We’re not sure how to categorize this, as the absurdity present is overwhelming (looking at you, invisible car), but the chase itself still is cool. The Aston Martin vs. the Jaguar frozen lake car chase is pretty authentic in the film, and even in the franchise itself. It’s absurd but also genuinely entertaining, also considering the great stunts, the use of gadgets, but also the amazing soundtrack from composer David Arnold. Since the very first use of a pimped-out Aston Martin DB5 in Goldfinger (1964), where Sean Connery wowed audiences with an ejectable seat, Die Another Day has a nice call-back to this era, as the Vanquish performs a 180 degrees flip using that same technology. Also, props to the practical effects and set design team, we are witnessing a wonderful location and very cool-looking roaring cars. It’s always a thrill to watch car chases that take place in locations that aren’t just roads, so seeing these two weaponized luxury cars take to the frozen lakes in Iceland is definitely unique and original.

The Aston Martin Vanquish and the Jaguar XPR in Die Another Day [Credit: EON Productions]

Without considering the movie’s massive flaws, it’s hard to deny that the Die Another Day car chase is legendary once we compare it to the other car chases in the series (not counting other vehicles like boats, tanks and planes). It’s the very first time in 40 years that Bond goes against a sports car as fast, with as many lethal gadgets, for at least 7 to 10 minutes. For the Bond fans who remain young at heart, especially us kids who witnessed this in the theatres, it’s an efficient way to get a younger generation into the world of James Bond. It’s a narratively simple scene, but it’s also really cool and a great showcase for these luxury cars. A friend of Fred bought both cars in miniature…which made him a pretty jealous young man at that time.

Rick Yune in Die Another Day [Credit: EON Production]

What Still Stinks

Yeah, we’re in the shit now! There’s a ton to mention in this category, but let’s start with the obvious: Halle Berry is and remains one of the worst female leads in the entire franchise. Although a gifted actress at times (we like her as Storm in the X-Men movies and she won her Oscar in 2002 for Monster’s Ball), her dialogue was so poorly written in this film, she sounds like a drama queen using street talk to keep up with James. Surprising but true, Halle Berry was in discussion following the shoot of Die Another Day to have her own solo film where Jinx would come back on her own dime. Thank god this didn’t happen. We never really buy their romance and she is one (if not THE) reason why the sexual puns of the movie fall flat. The romance between Bond and Miranda Frost is much more believable and interesting, we would take that any day over Halle Berry’s infamous punch line “your mama” when Zao asks her “who sent you?”.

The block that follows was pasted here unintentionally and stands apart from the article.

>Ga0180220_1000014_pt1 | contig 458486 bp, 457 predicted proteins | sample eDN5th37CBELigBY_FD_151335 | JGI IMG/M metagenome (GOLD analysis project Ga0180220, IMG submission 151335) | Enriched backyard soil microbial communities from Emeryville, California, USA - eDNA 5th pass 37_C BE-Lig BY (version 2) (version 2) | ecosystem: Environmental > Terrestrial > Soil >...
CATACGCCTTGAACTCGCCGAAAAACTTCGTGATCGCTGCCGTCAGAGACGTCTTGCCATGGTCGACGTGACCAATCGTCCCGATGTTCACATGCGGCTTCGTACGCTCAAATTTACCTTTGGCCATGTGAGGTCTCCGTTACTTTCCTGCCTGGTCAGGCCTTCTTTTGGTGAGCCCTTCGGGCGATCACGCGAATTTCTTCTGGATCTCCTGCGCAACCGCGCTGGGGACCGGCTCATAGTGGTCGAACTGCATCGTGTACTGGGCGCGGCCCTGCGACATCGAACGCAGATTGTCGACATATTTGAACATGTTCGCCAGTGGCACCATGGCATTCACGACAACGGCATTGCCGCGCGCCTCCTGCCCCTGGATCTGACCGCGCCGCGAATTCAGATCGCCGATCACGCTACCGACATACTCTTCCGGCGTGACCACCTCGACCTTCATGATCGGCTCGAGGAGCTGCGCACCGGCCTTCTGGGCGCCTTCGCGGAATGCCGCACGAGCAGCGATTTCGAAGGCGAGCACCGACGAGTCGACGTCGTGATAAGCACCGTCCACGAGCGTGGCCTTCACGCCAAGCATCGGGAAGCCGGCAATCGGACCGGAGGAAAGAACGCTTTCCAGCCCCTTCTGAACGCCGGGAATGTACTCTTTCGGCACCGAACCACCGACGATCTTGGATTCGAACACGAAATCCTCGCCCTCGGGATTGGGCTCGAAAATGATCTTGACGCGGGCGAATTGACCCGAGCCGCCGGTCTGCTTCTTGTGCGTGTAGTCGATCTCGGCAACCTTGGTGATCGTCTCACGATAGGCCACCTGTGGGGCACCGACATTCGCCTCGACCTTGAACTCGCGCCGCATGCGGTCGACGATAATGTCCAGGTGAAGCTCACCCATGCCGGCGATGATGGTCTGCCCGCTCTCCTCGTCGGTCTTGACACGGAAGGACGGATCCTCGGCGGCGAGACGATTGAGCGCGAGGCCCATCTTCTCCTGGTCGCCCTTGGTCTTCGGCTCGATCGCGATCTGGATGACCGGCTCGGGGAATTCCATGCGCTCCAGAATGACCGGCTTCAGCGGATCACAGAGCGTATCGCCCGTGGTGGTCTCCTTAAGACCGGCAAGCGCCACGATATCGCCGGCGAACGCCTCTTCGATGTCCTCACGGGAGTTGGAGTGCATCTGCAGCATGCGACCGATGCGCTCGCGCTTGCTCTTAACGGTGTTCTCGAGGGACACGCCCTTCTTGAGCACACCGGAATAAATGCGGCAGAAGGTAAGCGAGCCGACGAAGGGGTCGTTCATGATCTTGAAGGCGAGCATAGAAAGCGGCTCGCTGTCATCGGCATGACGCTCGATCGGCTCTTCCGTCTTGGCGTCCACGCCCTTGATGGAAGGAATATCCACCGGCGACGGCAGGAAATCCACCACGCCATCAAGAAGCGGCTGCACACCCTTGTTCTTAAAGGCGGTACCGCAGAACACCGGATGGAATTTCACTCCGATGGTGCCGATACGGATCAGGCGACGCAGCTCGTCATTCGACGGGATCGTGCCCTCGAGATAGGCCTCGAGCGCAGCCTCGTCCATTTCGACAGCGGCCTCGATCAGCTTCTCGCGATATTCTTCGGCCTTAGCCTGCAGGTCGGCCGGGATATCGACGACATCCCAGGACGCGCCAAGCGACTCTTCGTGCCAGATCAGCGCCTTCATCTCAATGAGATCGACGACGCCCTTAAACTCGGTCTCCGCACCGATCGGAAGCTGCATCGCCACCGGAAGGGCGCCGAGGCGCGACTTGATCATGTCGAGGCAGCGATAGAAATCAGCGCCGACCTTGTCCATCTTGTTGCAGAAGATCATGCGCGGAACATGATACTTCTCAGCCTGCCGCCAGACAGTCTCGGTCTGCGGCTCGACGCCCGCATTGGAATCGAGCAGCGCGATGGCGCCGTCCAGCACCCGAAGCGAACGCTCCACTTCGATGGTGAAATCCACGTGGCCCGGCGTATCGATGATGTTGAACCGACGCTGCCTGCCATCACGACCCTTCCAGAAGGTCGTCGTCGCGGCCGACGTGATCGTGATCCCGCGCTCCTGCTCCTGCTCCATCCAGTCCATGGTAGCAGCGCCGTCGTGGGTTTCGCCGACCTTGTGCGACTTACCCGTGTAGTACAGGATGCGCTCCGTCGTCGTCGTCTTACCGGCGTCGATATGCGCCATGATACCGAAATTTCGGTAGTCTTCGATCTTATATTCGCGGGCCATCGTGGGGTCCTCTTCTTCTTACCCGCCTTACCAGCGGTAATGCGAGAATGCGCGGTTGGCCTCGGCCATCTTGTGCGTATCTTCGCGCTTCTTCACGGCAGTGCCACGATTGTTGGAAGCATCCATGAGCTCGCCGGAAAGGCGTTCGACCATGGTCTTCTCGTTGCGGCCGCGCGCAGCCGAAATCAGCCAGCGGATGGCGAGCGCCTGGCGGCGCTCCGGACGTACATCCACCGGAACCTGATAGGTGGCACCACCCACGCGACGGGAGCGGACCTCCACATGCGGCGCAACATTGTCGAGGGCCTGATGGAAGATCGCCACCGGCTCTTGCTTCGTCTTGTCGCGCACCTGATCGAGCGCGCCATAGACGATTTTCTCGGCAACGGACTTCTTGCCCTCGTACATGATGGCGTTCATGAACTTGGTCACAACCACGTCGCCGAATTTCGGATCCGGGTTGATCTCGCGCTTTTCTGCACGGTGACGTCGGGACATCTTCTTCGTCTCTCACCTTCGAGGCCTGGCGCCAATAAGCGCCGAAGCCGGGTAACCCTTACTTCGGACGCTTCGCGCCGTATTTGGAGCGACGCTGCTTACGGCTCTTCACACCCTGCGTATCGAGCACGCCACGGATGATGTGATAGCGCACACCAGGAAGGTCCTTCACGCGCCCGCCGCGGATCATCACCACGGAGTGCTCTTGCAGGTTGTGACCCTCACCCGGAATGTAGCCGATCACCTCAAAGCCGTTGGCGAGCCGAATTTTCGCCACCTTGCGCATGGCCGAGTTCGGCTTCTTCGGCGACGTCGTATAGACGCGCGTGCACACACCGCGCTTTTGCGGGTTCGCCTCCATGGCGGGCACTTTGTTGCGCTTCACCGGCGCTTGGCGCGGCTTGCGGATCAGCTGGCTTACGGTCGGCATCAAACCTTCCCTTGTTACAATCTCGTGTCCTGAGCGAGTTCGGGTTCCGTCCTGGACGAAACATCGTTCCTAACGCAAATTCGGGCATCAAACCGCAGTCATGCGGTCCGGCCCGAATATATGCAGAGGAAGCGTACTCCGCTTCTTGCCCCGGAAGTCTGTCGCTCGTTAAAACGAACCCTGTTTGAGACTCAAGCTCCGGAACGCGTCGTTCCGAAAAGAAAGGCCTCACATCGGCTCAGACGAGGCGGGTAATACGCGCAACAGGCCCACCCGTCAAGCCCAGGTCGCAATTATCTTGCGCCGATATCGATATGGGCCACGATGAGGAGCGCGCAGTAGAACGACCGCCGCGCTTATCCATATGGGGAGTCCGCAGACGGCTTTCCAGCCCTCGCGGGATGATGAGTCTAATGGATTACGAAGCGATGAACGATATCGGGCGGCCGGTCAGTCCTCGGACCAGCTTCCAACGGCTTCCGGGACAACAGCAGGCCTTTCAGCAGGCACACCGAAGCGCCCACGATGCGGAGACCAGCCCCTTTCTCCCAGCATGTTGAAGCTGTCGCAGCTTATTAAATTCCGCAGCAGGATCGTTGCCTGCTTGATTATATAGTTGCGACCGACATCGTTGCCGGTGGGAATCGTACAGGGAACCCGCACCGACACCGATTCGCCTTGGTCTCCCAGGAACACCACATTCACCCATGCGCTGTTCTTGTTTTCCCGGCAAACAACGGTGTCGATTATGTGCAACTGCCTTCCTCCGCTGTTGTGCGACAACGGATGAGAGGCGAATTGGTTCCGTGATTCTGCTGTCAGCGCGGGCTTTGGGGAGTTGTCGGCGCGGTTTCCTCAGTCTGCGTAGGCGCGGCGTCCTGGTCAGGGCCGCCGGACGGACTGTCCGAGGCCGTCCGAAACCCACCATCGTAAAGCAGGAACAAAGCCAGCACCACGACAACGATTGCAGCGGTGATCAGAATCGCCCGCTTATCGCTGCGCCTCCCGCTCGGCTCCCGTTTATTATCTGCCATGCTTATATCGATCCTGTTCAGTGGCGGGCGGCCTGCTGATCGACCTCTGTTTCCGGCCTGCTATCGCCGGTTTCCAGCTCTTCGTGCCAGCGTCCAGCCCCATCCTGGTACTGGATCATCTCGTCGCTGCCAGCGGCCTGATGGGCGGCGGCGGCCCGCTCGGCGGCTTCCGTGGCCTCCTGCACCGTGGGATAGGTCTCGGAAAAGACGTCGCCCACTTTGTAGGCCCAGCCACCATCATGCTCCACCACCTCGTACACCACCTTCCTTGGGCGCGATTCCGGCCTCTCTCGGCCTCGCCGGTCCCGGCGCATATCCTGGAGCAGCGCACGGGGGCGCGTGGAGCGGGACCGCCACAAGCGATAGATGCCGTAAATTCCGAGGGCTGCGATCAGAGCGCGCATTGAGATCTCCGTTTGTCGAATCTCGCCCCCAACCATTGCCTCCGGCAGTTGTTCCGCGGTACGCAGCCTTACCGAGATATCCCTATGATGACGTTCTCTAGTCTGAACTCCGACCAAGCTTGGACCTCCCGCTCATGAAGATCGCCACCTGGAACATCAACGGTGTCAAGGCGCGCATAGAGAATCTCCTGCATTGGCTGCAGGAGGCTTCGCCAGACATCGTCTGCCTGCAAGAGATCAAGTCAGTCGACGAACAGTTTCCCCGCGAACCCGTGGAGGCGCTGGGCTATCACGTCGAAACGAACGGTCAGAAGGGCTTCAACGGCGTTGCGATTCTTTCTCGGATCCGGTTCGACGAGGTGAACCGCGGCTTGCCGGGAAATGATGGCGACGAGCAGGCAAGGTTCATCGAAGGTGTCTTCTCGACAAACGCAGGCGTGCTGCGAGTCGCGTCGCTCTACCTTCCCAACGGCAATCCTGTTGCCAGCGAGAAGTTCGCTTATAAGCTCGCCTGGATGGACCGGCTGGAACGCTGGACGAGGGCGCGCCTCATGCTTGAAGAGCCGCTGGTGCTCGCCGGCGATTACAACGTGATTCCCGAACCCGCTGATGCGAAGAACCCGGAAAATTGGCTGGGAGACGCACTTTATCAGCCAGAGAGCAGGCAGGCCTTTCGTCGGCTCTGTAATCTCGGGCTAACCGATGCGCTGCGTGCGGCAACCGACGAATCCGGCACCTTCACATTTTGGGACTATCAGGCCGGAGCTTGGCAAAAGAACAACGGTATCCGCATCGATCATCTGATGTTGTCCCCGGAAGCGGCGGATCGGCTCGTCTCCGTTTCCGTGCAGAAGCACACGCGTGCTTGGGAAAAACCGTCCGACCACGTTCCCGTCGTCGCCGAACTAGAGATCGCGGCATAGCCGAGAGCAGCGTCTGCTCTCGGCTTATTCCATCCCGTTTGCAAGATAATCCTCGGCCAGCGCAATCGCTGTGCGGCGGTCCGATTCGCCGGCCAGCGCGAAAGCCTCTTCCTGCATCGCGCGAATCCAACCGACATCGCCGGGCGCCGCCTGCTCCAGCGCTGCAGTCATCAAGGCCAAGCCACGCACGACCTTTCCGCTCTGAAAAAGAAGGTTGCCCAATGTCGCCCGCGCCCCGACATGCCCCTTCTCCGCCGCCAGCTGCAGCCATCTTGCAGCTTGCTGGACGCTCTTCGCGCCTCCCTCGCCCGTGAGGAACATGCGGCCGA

Halle Berry in Die Another Day [Credit: EON Productions]

There is an ‘uniconic’ scene in Die Another Day that is a trademark of the bad special effects in the early 2000s, and of course, we’re talking of that para surfing scene on a massive wave. That sets the tone for the final act of the film, where CGI and digital filmmaking is present everywhere, making everything not so realistic, but a spoof of a futuristic Spy Kids movie. It’s a terrible scene and one of the worst action sequences in all of Bond’s filmography. Hard to just disregard it. What can also be said about Icarus, the satellite that shoots a heat beam on Earth to destroy everything in its path? Gotta love the 2000s, baby!

Pierce Brosnan in Die Another Day [Credit: EON Productions]

Another epic fail in the movie is the final act, which sees Graves fighting Bond in a cargo plane…only he’s wearing a dumb suit that shoots electricity out of a gauntlet. Yup, that happened. When compared to the gritter opening act, this final showdown seems like a Saturday morning cartoon and is just so at odds with the movie and the franchise overall. It’s a lost piece of science fiction that would be seen on TV that just made its way into the 007 franchise.

Pierce Brosnan and Toby Stephens in Die Another Day [Credit: EON Productions]

Finally, it’s important to save some space for the main villain of Die Another Day: Gustav Graves. Spoiler alert (duh), but it is revealed that Graves was actually Colonel Moon all along, who survived his fall from the movie’s opening but decided to change his physical appearance, voice and gestures through DNA gene therapy. Interestingly, in one of the better scenes of the film, Graves reveals to Bond that he chose to model his new alter ago’s swagger on Bond himself to present a distinguishing character to the world. So, in a way, how Toby Stephens plays Graves actually kinda works, as he sounds like a carbon copy of Brosnan for most of the film, but with an over-abundance of confidence. What we don’t buy is that he is supposed to be an entirely different man from the beginning of the film, both physically and psychologically. Hard to believe that the gene therapy works SO well in 2002.

Pierce Brosnan and Toby Stephens in Die Another Day [Credit: EON Productions]

In the end, after 20 years, did our appreciation of the film change? Nope, it’s still pretty bad. However, there’s a growing interest in Brosnan’s legacy as Bond as fans are starting to rediscover him and appreciate his well-balanced interpretation. In capable hands, with a good script, Pierce could have been truly memorable as 007. In our professional opinion, in an alternate universe (depending on EON and Amazon’s ambitions), there is a place for Brosnan to come back as an older and more serious 00-agent. He is one of the coolest stylish grey foxes there is (see Black Adam to take our meaning). What if Tarantino’s idea wasn’t so bad after all….

*PS – We actually love the theme song from Madonna, we accept that we’re in the minority haha! –What do you mean “we” Fred??

Fred and Sean’s Final Grade: 5/10